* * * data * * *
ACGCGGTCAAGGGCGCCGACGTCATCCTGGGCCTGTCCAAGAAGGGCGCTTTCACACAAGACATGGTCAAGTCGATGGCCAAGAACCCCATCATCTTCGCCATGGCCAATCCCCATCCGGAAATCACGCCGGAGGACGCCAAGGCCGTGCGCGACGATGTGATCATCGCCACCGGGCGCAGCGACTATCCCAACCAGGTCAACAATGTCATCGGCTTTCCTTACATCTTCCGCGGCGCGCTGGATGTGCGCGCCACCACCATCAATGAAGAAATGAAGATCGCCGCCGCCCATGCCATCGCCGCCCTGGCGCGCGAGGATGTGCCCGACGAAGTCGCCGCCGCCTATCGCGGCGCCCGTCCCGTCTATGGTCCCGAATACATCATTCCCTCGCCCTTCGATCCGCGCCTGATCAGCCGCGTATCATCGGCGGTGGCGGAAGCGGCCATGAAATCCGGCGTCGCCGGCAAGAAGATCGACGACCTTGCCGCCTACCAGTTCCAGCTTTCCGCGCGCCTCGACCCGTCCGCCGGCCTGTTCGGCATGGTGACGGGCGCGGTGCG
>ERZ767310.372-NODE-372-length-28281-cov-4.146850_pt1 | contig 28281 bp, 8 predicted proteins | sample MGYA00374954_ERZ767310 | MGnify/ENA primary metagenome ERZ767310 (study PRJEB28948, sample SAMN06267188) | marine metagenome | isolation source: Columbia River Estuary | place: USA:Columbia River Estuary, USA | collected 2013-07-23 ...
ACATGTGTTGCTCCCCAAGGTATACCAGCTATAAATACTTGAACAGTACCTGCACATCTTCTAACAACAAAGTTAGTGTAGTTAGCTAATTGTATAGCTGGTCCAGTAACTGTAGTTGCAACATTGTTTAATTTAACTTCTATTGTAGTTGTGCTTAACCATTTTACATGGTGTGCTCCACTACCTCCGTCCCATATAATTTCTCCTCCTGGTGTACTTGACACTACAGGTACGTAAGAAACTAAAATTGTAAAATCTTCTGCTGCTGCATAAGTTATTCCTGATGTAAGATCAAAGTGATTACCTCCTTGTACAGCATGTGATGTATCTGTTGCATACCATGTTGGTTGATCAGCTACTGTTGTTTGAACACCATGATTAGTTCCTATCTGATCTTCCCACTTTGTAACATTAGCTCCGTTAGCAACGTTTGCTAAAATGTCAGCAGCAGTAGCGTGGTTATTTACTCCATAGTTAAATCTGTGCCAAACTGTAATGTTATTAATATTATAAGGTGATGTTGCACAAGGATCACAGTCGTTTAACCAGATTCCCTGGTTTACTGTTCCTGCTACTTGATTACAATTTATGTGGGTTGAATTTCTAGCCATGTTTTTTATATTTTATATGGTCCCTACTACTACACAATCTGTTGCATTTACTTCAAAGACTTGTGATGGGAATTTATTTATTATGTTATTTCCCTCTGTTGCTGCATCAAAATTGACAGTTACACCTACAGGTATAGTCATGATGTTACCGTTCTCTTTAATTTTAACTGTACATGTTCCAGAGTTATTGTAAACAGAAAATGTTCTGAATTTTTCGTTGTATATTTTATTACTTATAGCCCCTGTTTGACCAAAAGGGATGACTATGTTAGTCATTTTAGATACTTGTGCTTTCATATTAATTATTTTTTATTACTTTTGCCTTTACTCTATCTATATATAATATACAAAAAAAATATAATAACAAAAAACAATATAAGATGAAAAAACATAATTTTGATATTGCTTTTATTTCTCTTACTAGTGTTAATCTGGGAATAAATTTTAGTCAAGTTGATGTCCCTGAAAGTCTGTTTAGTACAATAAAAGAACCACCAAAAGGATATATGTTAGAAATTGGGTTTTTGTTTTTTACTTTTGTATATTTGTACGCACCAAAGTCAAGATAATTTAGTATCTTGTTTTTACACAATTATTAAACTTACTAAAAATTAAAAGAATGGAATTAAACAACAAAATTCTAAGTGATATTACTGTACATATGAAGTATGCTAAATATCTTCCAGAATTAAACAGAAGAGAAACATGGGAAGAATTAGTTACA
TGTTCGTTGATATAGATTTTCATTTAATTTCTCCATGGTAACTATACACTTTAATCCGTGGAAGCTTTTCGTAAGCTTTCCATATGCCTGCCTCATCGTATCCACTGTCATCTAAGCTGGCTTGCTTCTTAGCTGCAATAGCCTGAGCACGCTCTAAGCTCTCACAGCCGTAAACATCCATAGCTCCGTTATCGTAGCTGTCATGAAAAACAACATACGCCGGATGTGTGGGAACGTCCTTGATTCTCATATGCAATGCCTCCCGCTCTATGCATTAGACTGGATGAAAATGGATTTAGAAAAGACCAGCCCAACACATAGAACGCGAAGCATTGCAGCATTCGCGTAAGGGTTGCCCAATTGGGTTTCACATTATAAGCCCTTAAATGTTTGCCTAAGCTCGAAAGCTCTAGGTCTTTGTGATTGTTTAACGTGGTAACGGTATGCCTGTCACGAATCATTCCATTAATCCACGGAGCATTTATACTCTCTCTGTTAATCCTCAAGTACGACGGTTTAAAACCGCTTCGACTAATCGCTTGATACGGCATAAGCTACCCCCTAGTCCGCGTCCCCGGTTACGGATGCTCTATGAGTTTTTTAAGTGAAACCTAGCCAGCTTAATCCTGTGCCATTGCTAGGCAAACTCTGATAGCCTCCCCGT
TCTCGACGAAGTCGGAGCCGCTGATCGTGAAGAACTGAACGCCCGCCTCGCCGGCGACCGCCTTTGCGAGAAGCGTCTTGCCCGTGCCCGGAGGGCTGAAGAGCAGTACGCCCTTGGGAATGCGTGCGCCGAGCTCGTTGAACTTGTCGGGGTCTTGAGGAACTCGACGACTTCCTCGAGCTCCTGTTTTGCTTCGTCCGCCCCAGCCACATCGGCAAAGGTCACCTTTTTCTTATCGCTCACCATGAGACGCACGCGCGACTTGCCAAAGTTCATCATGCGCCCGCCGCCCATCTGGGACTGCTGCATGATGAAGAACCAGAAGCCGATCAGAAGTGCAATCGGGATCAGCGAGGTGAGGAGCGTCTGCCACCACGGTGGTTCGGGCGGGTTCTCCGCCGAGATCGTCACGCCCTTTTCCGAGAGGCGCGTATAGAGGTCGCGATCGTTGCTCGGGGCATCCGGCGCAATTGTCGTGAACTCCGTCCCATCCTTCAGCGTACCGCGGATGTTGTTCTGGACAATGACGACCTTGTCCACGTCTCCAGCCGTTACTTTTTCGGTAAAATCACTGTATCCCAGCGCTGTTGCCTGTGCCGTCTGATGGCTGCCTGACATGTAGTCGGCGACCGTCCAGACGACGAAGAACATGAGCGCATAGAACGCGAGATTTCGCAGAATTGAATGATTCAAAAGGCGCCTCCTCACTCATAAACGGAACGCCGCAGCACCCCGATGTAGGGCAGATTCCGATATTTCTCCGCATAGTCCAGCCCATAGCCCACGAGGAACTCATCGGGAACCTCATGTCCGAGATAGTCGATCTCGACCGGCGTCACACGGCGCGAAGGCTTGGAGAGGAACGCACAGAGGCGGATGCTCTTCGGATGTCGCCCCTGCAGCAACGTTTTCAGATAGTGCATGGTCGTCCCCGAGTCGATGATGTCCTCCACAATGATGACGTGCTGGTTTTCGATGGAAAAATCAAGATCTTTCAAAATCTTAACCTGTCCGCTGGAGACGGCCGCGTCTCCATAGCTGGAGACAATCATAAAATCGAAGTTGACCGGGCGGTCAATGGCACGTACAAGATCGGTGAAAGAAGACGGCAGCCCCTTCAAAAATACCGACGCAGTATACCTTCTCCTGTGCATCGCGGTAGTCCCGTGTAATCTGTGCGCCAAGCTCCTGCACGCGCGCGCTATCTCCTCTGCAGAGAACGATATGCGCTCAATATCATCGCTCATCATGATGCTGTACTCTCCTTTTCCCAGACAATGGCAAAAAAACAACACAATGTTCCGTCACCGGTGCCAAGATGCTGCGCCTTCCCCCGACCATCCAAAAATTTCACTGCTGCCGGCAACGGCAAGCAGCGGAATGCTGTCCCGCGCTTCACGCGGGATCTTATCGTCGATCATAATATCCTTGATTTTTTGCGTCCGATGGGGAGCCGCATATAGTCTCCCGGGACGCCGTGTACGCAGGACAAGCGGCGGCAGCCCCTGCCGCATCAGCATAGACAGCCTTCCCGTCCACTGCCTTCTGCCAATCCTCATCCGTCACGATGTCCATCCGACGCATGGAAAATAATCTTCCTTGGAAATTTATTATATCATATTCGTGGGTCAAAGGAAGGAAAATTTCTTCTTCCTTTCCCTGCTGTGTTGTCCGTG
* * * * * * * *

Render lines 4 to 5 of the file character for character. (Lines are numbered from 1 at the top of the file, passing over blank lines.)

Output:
TGTTCGTTGATATAGATTTTCATTTAATTTCTCCATGGTAACTATACACTTTAATCCGTGGAAGCTTTTCGTAAGCTTTCCATATGCCTGCCTCATCGTATCCACTGTCATCTAAGCTGGCTTGCTTCTTAGCTGCAATAGCCTGAGCACGCTCTAAGCTCTCACAGCCGTAAACATCCATAGCTCCGTTATCGTAGCTGTCATGAAAAACAACATACGCCGGATGTGTGGGAACGTCCTTGATTCTCATATGCAATGCCTCCCGCTCTATGCATTAGACTGGATGAAAATGGATTTAGAAAAGACCAGCCCAACACATAGAACGCGAAGCATTGCAGCATTCGCGTAAGGGTTGCCCAATTGGGTTTCACATTATAAGCCCTTAAATGTTTGCCTAAGCTCGAAAGCTCTAGGTCTTTGTGATTGTTTAACGTGGTAACGGTATGCCTGTCACGAATCATTCCATTAATCCACGGAGCATTTATACTCTCTCTGTTAATCCTCAAGTACGACGGTTTAAAACCGCTTCGACTAATCGCTTGATACGGCATAAGCTACCCCCTAGTCCGCGTCCCCGGTTACGGATGCTCTATGAGTTTTTTAAGTGAAACCTAGCCAGCTTAATCCTGTGCCATTGCTAGGCAAACTCTGATAGCCTCCCCGT
TCTCGACGAAGTCGGAGCCGCTGATCGTGAAGAACTGAACGCCCGCCTCGCCGGCGACCGCCTTTGCGAGAAGCGTCTTGCCCGTGCCCGGAGGGCTGAAGAGCAGTACGCCCTTGGGAATGCGTGCGCCGAGCTCGTTGAACTTGTCGGGGTCTTGAGGAACTCGACGACTTCCTCGAGCTCCTGTTTTGCTTCGTCCGCCCCAGCCACATCGGCAAAGGTCACCTTTTTCTTATCGCTCACCATGAGACGCACGCGCGACTTGCCAAAGTTCATCATGCGCCCGCCGCCCATCTGGGACTGCTGCATGATGAAGAACCAGAAGCCGATCAGAAGTGCAATCGGGATCAGCGAGGTGAGGAGCGTCTGCCACCACGGTGGTTCGGGCGGGTTCTCCGCCGAGATCGTCACGCCCTTTTCCGAGAGGCGCGTATAGAGGTCGCGATCGTTGCTCGGGGCATCCGGCGCAATTGTCGTGAACTCCGTCCCATCCTTCAGCGTACCGCGGATGTTGTTCTGGACAATGACGACCTTGTCCACGTCTCCAGCCGTTACTTTTTCGGTAAAATCACTGTATCCCAGCGCTGTTGCCTGTGCCGTCTGATGGCTGCCTGACATGTAGTCGGCGACCGTCCAGACGACGAAGAACATGAGCGCATAGAACGCGAGATTTCGCAGAATTGAATGATTCAAAAGGCGCCTCCTCACTCATAAACGGAACGCCGCAGCACCCCGATGTAGGGCAGATTCCGATATTTCTCCGCATAGTCCAGCCCATAGCCCACGAGGAACTCATCGGGAACCTCATGTCCGAGATAGTCGATCTCGACCGGCGTCACACGGCGCGAAGGCTTGGAGAGGAACGCACAGAGGCGGATGCTCTTCGGATGTCGCCCCTGCAGCAACGTTTTCAGATAGTGCATGGTCGTCCCCGAGTCGATGATGTCCTCCACAATGATGACGTGCTGGTTTTCGATGGAAAAATCAAGATCTTTCAAAATCTTAACCTGTCCGCTGGAGACGGCCGCGTCTCCATAGCTGGAGACAATCATAAAATCGAAGTTGACCGGGCGGTCAATGGCACGTACAAGATCGGTGAAAGAAGACGGCAGCCCCTTCAAAAATACCGACGCAGTATACCTTCTCCTGTGCATCGCGGTAGTCCCGTGTAATCTGTGCGCCAAGCTCCTGCACGCGCGCGCTATCTCCTCTGCAGAGAACGATATGCGCTCAATATCATCGCTCATCATGATGCTGTACTCTCCTTTTCCCAGACAATGGCAAAAAAACAACACAATGTTCCGTCACCGGTGCCAAGATGCTGCGCCTTCCCCCGACCATCCAAAAATTTCACTGCTGCCGGCAACGGCAAGCAGCGGAATGCTGTCCCGCGCTTCACGCGGGATCTTATCGTCGATCATAATATCCTTGATTTTTTGCGTCCGATGGGGAGCCGCATATAGTCTCCCGGGACGCCGTGTACGCAGGACAAGCGGCGGCAGCCCCTGCCGCATCAGCATAGACAGCCTTCCCGTCCACTGCCTTCTGCCAATCCTCATCCGTCACGATGTCCATCCGACGCATGGAAAATAATCTTCCTTGGAAATTTATTATATCATATTCGTGGGTCAAAGGAAGGAAAATTTCTTCTTCCTTTCCCTGCTGTGTTGTCCGTG